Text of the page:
The Devils Lake Reservation and the Turtle Mountain Chippewa are both under the Fort Totten School, which is on the Devils Lake Reservation.
During the War of 1812 Vermont troops took part in the battles of Chippewa, Lundy's Lane, Lake Erie and Plattsburgh; but the only engagement in the state itself was the defence of Fort Cassin (at the mouth of Otter Creek in the N.W.
The opening of the Chippewa lands in the northwest and the coming of peace marked the beginning of a new period of rapid growth, the Federal census of 1870 showing a population of 439,706, or a gain of 75.8% in five years.
In October 1898 there was an uprising of the Pillager band of Chippewa Indians at Leech Lake, which was quelled by the prompt action of Federal troops.
OJIBWAY (OJIBWA), Or Chippeway (Chippewa), the name given by the English to a large tribe of North American Indians of Algonquian stock.
The name is a Chippewa word meaning "first" or "he goes before," and is said to have been chosen at the request of the Pioneer Iron Company as an equivalent for "Pioneer."
At Prairie du Chien he met some Chippewa chiefs and induced them to expel the whisky-traders among them and to make peace with the Sioux; at the Falls of St Anthony (Sept.
Below St Paul), a picturesque expansion of the river across its flood-plain, is due to the aggradation of the valley floor where the Chippewa river, coming from the north-east, brought an overload of fluvio-glacial drift.
An important step was taken in 1844, when a cession of the region on the south shore of Lake Superior was obtained from the Chippewa Indians.
Here was buried the Chippewa chief, Hole-in-the-Day (c. 1827-1868), or Bagwunagijik, who succeeded his father, also named Holein-the-Day, as head chief of the Chippewas in 1846.
Their attack on the Niagara peninsula led to hot fighting at Chippewa (July 5) and Lundy's Lane (July 25), the first a success for the Americans, the second a drawn battle.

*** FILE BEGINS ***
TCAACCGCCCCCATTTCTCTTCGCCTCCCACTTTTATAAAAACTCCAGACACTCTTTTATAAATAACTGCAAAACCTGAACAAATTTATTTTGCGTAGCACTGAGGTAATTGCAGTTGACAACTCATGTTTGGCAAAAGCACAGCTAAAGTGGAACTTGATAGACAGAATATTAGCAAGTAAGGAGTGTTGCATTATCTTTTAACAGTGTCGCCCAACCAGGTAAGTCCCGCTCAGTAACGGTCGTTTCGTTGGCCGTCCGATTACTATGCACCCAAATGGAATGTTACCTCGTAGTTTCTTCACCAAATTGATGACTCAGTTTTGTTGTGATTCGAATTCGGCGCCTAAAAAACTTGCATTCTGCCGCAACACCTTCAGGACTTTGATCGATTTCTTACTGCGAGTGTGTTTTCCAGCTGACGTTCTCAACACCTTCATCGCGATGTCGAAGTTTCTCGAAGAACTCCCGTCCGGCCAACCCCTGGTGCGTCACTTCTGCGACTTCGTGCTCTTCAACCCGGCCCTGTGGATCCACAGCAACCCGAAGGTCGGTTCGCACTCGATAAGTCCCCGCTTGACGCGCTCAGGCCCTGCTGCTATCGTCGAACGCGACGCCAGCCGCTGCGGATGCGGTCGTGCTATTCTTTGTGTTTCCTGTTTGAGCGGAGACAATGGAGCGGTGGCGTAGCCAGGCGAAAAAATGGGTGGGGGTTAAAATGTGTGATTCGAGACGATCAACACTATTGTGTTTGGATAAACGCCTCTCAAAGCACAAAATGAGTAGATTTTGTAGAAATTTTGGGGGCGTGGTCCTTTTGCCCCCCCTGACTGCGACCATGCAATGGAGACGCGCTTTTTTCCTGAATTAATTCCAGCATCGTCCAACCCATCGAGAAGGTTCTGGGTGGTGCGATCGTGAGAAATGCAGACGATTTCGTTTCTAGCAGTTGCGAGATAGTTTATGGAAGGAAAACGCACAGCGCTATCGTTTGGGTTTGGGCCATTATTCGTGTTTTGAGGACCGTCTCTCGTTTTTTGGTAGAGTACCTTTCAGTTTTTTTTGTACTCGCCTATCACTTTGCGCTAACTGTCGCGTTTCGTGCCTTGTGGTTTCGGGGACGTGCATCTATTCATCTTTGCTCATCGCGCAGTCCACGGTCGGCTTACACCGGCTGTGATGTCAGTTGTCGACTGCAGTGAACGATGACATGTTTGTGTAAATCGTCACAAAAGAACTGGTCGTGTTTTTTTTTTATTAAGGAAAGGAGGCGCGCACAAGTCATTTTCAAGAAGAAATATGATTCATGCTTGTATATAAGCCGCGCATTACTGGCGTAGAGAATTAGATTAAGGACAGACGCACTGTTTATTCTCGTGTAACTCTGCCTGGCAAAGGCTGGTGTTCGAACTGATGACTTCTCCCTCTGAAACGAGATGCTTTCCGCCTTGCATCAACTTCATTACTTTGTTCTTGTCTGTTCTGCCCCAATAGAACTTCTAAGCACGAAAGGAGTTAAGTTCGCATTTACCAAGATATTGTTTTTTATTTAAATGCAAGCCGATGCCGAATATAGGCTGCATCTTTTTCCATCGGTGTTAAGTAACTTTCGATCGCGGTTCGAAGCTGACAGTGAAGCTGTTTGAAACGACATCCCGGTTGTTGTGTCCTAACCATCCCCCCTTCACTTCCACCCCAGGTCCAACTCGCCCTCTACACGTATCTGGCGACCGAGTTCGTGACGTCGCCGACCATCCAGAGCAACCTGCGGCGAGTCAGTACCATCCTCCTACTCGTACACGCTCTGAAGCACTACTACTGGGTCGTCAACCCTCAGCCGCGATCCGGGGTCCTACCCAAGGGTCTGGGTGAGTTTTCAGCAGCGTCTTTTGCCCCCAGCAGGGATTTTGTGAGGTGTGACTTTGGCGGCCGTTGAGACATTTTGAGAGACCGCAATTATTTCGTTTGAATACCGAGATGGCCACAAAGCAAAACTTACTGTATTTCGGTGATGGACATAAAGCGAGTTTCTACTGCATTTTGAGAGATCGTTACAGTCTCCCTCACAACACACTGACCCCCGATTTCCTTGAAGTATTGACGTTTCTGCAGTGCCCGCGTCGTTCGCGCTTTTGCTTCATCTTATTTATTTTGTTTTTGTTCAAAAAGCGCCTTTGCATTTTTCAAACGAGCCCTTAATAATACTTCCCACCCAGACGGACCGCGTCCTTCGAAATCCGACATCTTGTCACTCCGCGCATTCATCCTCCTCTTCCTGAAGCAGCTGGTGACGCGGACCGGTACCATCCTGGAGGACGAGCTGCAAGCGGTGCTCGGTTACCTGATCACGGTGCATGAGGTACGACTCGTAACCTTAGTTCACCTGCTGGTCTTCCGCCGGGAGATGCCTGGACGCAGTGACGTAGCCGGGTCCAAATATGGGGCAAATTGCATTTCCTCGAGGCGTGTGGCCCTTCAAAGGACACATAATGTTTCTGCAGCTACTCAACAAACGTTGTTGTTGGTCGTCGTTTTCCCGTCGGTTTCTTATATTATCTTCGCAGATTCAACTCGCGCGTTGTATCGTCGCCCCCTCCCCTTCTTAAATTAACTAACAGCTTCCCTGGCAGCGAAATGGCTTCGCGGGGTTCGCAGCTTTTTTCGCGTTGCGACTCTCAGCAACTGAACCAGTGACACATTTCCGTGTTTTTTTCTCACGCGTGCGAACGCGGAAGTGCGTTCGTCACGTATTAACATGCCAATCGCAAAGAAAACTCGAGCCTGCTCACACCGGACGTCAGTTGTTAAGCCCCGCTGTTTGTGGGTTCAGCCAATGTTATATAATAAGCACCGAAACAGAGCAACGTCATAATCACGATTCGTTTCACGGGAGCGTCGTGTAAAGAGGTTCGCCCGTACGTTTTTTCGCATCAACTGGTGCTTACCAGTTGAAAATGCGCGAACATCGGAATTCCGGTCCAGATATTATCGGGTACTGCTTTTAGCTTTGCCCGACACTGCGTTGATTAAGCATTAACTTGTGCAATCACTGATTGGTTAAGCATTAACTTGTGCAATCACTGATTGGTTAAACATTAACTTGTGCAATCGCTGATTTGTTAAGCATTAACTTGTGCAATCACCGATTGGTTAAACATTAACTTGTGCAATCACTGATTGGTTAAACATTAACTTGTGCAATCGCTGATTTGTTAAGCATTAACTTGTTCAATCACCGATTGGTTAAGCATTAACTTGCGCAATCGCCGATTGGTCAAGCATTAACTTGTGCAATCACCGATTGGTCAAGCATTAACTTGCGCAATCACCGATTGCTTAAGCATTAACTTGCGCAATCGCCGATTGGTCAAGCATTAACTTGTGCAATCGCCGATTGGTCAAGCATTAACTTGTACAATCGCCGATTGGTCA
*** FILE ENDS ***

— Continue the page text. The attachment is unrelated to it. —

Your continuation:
The name is probably derived from a Chippewa word, muskeg or muskeg, meaning "grassy bog," still used in that sense in north-western America.
Receives several rivers of considerable length, the most important of which are the Chippewa and the Black.
The Indians 3 include representatives of the Menominee (1487 in 1909), Stockbridge and Munsee (582) tribes under the Keshena School, Chippewa under the Lac du Flambeau School (705) and the La Pointe School (4453), Oneida (2259) under the Oneida 1 The Fox and Wisconsin rivers are separated at Portage by a distance of only 2 m.
Of Oshkosh; a School for the Deaf (1852) at Delavan, Walworth county, in which the teaching is principally oral and which includes a high school; a School for the Blind (1849; taken over by the state in 1850) at Janesville; an Industrial School for Boys (opened in 1860, as a House of Refuge) at Waukesha, with a farm of 404 acres; the State Prison (1853) at Waupun; State Public School for Dependent and Neglected Children (1886) at Sparta, with a farm of 234 acres; Wisconsin Home for Feeble Minded (1896) at Chippewa Falls; Wisconsin State Reformatory (1898), near Green Bay; and Wisconsin State Tuberculosis Sanatorium (1907) at Wales, Waukesha county.
Among the many different tribes were the Sioux, Chippewa, Kickapoo, Menominee, Mascoutin, Potawatomi, Winnebago, and Sauk and Foxes.
In 1712 the slaughter of a band of Foxes near Detroit was the signal for hostilities which lasted almost continuously until 1740, 1 and in which every tribe in the Wisconsin country was sooner or later involved either in alliance with the Foxes or with the French; the Chippewa, always hostile to the Foxes, the Potawatomi and the Menominee sided with the French.
With Oliver Wolcott and Richard Butler he negotiated a treaty with the Six Nations, signed at Fort Stanwix on the 22nd of October 1784, and with George Clark and Richard Butler a treaty with the Wyandot, Delaware, Chippewa and Ottawa Indians, signed at Ft.